Unspoken Issue of 2008: Federal Judges

Matt Lewis
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Posted: Oct 14, 2008 4:20 PM
Unspoken Issue of 2008: Federal Judges

The economy is the only issue we should be concerned with for this election. Right?

… Well, not if the Judicial Confirmation Network (JCN) has anything to say about it.  Formed in 2005 to support the confirmation of President Bush’s judicial nominees, the JCN is now launching TV ads aimed at bringing judicial issues back to the forefront.

Wall Street may dominate the popular imagination, but the JCN’s Gary Marx is quick to point out that other major issues simply cannot be put aside during the financial crisis.  The stakes are, indeed, high.  While today’s economic woes might well be resolved in two or three years, a Supreme Court Justice is appointed for life.  The challenge, of course, is to remind voters that the person we elect in a few short weeks will make decisions that impact more not just the economy – but a variety of issues ranging from abortion to free speech.

As proof of just how important legal issues could be in the next administration, Marx noted that several Supreme Court justices are nearing retirement age (John Paul Stevens, for example, is eighty-eight years old!). Perhaps even more telling, however, is the fact that he seemed to think that there is, at least, a possibility that Senator Hillary Clinton could become Justice Hillary Clinton under an Obama Administration

The issue of judges may not be getting as much focus as the JCN would like, but perhaps their own efforts could change that. Their latest television ad made quite a splash by asserting that Barack Obama’s poor choice of associates -- William Ayers (whose wife Bernadine Dorn is a law professor), Tony Rezko, and Jeremiah Wright -- reflects badly on his judgment, which will be crucial in his selection of Supreme Court justices. 

Not surprisingly, the New York Times was a little miffed. “There is no way”, said Times reporter Patrick Healy, “that Senator Barack Obama would ever nominate three controversial figures from his past to serve on the United States Supreme Court. Yet, the names and faces of the three mean appear in a new television ad.”

Even Obama, himself, felt compelled to respond in an ad starring running mate Joe Biden: “Barack loves his country,” Biden scolds, “he’s condemned the acts of those people, they don’t work in our campaign, and they won’t work in our White House.” The Gentleman from Delaware then assures the American people that, “if you want to know what kind people Barack will consult as president, well, you’re looking at him.” 

I’m guessing Marx was jumping for joy when he saw that ad. I interviewed him days before it appeared, and he was already citing Biden as a reason we should be worried about the Supreme Court. He took great pains to emphasize that Biden is dropping ominous hints about how the court could change under Obama. Recalling Biden’s comments in the Vice Presidential debate, Marx noted that, “Joe Biden went out of his way to say that, ‘I learned that I really needed to have much more of a litmus test, and there should be judges that adhere to a specific liberal ideology. I learned that I needed to be much more partisan when it came to judicial nominations.’”  Marx said that those comments were, “an eye into the judicial philosophy that’s at stake.”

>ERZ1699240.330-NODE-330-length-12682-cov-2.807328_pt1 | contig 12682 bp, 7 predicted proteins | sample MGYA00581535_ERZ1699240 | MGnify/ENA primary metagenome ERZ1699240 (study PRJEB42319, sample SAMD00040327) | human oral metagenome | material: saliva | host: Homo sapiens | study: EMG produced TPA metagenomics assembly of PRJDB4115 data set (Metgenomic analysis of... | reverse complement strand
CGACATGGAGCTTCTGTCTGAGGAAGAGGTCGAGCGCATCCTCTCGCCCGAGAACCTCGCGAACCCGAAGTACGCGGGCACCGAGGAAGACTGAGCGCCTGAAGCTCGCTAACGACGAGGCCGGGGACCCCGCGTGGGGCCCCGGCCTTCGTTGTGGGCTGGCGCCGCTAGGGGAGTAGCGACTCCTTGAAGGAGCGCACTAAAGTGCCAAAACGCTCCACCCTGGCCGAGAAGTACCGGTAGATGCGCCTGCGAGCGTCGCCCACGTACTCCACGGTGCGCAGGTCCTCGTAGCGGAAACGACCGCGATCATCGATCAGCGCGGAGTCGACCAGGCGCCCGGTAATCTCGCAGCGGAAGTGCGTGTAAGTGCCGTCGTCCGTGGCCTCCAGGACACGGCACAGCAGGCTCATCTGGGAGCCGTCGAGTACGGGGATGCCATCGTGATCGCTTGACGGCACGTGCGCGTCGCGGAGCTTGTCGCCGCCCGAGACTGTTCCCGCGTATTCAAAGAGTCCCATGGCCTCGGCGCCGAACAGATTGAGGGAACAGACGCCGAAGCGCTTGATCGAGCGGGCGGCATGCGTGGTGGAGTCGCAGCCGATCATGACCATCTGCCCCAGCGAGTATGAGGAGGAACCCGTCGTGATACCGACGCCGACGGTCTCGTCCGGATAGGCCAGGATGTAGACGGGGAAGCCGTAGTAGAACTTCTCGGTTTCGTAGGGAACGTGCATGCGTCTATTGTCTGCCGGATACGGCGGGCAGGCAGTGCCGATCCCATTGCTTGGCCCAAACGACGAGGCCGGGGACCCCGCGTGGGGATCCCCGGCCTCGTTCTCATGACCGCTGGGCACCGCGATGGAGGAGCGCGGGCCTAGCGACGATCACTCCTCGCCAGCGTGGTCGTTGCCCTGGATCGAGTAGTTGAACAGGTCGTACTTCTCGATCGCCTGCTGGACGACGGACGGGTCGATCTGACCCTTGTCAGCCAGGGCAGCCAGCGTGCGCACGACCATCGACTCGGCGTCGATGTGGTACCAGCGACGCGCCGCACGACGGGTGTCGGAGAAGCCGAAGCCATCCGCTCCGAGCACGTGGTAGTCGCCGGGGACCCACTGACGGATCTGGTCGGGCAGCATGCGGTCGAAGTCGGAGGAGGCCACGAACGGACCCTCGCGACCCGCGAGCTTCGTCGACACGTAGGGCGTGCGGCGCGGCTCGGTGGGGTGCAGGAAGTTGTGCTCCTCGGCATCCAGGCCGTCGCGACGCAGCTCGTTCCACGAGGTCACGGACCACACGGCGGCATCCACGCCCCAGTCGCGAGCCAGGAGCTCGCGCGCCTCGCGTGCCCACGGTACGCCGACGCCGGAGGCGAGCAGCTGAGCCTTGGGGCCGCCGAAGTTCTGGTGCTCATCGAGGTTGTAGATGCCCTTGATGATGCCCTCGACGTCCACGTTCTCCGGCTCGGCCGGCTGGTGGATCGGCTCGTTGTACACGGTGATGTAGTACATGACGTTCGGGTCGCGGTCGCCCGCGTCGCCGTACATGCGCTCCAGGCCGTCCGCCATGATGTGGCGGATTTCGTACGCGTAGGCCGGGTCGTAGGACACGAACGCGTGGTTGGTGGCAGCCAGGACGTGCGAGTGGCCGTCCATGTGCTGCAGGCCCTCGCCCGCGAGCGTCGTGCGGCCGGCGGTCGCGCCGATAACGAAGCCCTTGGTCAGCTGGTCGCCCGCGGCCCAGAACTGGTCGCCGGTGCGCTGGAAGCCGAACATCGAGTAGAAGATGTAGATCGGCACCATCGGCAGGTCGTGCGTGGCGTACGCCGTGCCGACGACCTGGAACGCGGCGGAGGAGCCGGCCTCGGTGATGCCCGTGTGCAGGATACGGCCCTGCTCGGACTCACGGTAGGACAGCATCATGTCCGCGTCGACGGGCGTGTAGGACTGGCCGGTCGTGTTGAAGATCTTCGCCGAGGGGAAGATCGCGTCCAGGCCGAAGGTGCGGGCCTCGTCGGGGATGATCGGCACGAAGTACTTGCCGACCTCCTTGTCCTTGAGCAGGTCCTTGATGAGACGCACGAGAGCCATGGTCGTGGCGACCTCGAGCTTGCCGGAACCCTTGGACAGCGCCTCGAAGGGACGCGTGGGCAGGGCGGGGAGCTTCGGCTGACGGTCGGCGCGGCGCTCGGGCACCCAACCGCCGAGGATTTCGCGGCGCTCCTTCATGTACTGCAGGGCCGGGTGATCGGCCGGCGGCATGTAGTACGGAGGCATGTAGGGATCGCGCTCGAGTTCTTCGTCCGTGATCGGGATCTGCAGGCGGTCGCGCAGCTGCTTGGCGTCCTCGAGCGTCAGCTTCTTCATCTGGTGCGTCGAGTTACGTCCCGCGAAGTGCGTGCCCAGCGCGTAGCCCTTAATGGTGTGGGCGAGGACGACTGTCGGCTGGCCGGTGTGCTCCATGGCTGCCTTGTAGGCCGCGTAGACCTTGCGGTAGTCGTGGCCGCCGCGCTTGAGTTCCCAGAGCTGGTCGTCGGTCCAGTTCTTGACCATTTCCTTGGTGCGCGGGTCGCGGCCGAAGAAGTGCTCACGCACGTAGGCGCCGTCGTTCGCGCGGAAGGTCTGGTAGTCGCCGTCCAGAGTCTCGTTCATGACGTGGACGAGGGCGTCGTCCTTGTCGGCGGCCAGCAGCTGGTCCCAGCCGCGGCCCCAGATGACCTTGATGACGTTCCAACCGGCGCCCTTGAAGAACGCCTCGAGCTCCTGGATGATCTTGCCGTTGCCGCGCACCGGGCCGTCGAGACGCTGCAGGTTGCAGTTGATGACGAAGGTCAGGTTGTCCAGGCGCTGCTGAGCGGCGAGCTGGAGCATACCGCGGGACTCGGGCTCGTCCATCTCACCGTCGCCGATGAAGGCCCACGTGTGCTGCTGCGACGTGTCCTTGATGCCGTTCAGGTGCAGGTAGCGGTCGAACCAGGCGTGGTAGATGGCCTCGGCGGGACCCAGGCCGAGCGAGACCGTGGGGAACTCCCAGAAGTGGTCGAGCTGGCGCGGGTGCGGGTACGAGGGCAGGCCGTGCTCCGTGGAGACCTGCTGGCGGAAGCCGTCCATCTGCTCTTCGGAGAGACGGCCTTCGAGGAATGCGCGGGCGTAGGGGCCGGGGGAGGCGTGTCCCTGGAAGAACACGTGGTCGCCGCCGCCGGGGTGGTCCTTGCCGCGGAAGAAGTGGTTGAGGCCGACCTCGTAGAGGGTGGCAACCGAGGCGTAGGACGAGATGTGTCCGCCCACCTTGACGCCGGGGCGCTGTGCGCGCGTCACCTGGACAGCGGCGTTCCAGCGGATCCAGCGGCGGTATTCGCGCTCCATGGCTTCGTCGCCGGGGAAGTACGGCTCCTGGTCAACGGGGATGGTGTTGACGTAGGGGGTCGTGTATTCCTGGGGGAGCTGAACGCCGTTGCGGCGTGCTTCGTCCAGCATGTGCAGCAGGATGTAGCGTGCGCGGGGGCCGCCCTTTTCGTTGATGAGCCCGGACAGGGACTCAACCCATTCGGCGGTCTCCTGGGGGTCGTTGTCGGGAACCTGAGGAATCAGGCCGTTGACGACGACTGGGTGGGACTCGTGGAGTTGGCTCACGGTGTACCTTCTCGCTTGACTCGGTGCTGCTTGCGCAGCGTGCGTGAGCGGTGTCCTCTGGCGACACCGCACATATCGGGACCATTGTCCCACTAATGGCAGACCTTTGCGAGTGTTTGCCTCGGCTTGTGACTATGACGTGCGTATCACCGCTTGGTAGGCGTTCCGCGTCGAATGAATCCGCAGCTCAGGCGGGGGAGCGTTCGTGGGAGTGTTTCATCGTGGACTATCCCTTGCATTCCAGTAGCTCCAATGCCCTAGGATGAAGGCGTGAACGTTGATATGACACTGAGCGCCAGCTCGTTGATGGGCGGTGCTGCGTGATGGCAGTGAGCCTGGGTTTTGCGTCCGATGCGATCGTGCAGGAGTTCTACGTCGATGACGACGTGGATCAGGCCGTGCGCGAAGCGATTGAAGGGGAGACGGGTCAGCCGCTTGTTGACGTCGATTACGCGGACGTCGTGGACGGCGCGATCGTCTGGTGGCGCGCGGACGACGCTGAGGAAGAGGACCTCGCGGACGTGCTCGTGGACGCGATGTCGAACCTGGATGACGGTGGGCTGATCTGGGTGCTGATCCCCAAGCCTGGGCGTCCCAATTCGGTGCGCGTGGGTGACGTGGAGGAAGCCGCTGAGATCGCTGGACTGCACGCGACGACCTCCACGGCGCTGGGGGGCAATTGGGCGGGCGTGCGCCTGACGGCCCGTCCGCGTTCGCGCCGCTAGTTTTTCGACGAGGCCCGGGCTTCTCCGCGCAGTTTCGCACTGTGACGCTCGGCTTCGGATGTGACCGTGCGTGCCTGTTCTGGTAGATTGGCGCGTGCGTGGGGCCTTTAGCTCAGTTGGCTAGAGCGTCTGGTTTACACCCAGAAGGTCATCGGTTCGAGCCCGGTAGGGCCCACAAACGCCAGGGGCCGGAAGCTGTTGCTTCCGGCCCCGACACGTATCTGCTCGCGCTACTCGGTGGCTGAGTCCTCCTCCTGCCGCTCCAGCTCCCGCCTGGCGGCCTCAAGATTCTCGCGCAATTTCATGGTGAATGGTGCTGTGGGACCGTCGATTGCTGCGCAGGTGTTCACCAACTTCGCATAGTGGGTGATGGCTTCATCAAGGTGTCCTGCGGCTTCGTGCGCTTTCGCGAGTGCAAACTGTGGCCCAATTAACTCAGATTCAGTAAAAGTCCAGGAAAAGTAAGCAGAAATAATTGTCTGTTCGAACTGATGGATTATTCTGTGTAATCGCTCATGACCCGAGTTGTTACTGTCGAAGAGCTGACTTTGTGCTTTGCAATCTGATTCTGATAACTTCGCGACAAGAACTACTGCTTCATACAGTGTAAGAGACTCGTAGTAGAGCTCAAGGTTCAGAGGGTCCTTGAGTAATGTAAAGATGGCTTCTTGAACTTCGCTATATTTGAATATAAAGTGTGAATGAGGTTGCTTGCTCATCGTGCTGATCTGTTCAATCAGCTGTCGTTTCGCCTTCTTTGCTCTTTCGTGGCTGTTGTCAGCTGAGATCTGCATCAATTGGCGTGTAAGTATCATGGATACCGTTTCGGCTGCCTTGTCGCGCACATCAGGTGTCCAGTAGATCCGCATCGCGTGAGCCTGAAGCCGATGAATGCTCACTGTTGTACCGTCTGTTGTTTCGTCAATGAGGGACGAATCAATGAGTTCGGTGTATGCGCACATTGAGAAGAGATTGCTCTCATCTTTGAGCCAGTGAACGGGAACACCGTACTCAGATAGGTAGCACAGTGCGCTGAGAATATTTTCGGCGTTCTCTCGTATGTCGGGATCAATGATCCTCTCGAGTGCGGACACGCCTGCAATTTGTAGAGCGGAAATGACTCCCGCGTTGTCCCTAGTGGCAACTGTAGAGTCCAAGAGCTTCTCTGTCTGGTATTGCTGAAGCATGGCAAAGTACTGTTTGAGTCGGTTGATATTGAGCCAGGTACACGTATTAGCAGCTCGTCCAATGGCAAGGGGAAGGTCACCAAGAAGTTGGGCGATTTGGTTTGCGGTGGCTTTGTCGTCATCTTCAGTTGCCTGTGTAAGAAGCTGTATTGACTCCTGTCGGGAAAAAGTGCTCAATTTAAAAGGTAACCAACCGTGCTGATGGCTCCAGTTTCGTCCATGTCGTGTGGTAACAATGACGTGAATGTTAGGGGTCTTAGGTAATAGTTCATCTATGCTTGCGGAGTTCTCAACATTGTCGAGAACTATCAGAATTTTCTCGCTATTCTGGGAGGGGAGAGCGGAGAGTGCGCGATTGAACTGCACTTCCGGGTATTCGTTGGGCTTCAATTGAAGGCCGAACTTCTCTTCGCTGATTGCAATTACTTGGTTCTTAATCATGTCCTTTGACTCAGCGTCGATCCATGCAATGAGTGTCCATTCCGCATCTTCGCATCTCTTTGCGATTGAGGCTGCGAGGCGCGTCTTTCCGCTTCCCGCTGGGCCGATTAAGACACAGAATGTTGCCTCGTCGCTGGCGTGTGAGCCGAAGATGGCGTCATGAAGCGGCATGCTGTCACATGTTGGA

Of course, party affiliation has not, in the past, been a predictor of good judges.   The first George Bush nominated David Souter, Gerald Ford nominated John Paul Stevens, Richard Nixon gave us Warren Berger, and Dwight Eisenhower produced Chief Justice Earl Warren…the man who presided over the Court’s dramatic swing to the left. Even Ronald Reagan picked Sandra Day O’Connor and Anthony Kennedy.  Marx credits the rise of numerous court-watching organizations like JCN with the increased pressure on the Bush Administration to produce qualified, proven justices rather than “stealth” nominees like David Souter. John Roberts and Sam Alito have both proven to be stellar picks, while stealth pick Harriet Miers had to withdraw.

With the Bush Administration drawing to a close, JCN is now institutionalizing itself as a presence on the political scene. Marx listed two key aims that the organization will pursue as they move forward: First, they will continue to fight for “highly qualified” nominees to the highest court in the land; and second, they will try to ensure that every judicial nominee (liberal or conservative) is given an up-or-down vote in the Senate. 

They know their stuff when it comes to the Supreme Court, and they have every right to question Senator Obama’s judicial judgment – especially given Obama’s past associations with radicals and Biden’s flagrant disregard for judicial neutrality.  

Whether you are worried about the so-called “Fairness Doctrine” or the abortion issue, the next president will select Supreme Court Justices that will dramatically impact your life.  But are voters paying attention?  With any luck, the Judicial Confirmation Network will succeed in their quest to bring judges back to the forefront of the political debate. The economy may be scary right now, but the idea of referring to “Justice Clinton” for the next two decades could be even scarier.    

Townhall’s Adam Brickley contributed to this column.

Disclosure:  Matt Lewis briefly consulted for the Judicial Confirmation Network during the Alito confirmation battle.